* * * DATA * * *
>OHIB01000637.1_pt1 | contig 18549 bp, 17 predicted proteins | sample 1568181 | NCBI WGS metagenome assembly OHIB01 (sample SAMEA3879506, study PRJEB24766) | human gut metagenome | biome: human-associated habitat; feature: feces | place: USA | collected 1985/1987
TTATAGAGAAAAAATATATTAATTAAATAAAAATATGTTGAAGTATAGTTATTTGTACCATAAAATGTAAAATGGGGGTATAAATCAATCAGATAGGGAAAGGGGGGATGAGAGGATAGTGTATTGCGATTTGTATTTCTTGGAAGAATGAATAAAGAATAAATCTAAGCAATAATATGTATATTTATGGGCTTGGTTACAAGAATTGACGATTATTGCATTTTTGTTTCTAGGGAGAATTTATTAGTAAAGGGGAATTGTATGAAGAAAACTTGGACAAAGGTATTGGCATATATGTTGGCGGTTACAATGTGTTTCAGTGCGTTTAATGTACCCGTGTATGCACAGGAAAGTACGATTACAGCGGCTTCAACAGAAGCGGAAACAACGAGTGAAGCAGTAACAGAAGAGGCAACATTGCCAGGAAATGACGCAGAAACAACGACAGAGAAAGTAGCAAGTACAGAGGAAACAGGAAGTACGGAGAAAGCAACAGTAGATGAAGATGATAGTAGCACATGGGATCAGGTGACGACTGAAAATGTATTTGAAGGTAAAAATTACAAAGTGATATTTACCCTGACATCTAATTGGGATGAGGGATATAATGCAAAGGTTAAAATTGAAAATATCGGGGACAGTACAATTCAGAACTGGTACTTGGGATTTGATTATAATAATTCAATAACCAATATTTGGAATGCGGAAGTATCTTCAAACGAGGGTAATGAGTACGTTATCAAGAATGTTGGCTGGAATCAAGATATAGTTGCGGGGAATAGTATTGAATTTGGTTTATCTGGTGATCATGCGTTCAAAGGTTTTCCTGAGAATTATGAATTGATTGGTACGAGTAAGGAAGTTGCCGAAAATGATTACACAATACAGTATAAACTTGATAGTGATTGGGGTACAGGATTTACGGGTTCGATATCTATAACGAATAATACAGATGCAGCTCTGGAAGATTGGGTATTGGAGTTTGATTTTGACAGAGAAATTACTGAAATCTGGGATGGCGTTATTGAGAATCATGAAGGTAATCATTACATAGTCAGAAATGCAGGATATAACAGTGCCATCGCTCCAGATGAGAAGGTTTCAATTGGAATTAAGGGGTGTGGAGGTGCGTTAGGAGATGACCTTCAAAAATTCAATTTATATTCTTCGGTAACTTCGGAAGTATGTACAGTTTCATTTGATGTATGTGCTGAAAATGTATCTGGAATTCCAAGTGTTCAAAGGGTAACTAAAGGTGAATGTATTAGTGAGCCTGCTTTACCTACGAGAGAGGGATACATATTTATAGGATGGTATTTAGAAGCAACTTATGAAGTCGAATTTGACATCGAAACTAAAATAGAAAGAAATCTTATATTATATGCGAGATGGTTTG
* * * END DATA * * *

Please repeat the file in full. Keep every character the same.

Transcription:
>OHIB01000637.1_pt1 | contig 18549 bp, 17 predicted proteins | sample 1568181 | NCBI WGS metagenome assembly OHIB01 (sample SAMEA3879506, study PRJEB24766) | human gut metagenome | biome: human-associated habitat; feature: feces | place: USA | collected 1985/1987
TTATAGAGAAAAAATATATTAATTAAATAAAAATATGTTGAAGTATAGTTATTTGTACCATAAAATGTAAAATGGGGGTATAAATCAATCAGATAGGGAAAGGGGGGATGAGAGGATAGTGTATTGCGATTTGTATTTCTTGGAAGAATGAATAAAGAATAAATCTAAGCAATAATATGTATATTTATGGGCTTGGTTACAAGAATTGACGATTATTGCATTTTTGTTTCTAGGGAGAATTTATTAGTAAAGGGGAATTGTATGAAGAAAACTTGGACAAAGGTATTGGCATATATGTTGGCGGTTACAATGTGTTTCAGTGCGTTTAATGTACCCGTGTATGCACAGGAAAGTACGATTACAGCGGCTTCAACAGAAGCGGAAACAACGAGTGAAGCAGTAACAGAAGAGGCAACATTGCCAGGAAATGACGCAGAAACAACGACAGAGAAAGTAGCAAGTACAGAGGAAACAGGAAGTACGGAGAAAGCAACAGTAGATGAAGATGATAGTAGCACATGGGATCAGGTGACGACTGAAAATGTATTTGAAGGTAAAAATTACAAAGTGATATTTACCCTGACATCTAATTGGGATGAGGGATATAATGCAAAGGTTAAAATTGAAAATATCGGGGACAGTACAATTCAGAACTGGTACTTGGGATTTGATTATAATAATTCAATAACCAATATTTGGAATGCGGAAGTATCTTCAAACGAGGGTAATGAGTACGTTATCAAGAATGTTGGCTGGAATCAAGATATAGTTGCGGGGAATAGTATTGAATTTGGTTTATCTGGTGATCATGCGTTCAAAGGTTTTCCTGAGAATTATGAATTGATTGGTACGAGTAAGGAAGTTGCCGAAAATGATTACACAATACAGTATAAACTTGATAGTGATTGGGGTACAGGATTTACGGGTTCGATATCTATAACGAATAATACAGATGCAGCTCTGGAAGATTGGGTATTGGAGTTTGATTTTGACAGAGAAATTACTGAAATCTGGGATGGCGTTATTGAGAATCATGAAGGTAATCATTACATAGTCAGAAATGCAGGATATAACAGTGCCATCGCTCCAGATGAGAAGGTTTCAATTGGAATTAAGGGGTGTGGAGGTGCGTTAGGAGATGACCTTCAAAAATTCAATTTATATTCTTCGGTAACTTCGGAAGTATGTACAGTTTCATTTGATGTATGTGCTGAAAATGTATCTGGAATTCCAAGTGTTCAAAGGGTAACTAAAGGTGAATGTATTAGTGAGCCTGCTTTACCTACGAGAGAGGGATACATATTTATAGGATGGTATTTAGAAGCAACTTATGAAGTCGAATTTGACATCGAAACTAAAATAGAAAGAAATCTTATATTATATGCGAGATGGTTTG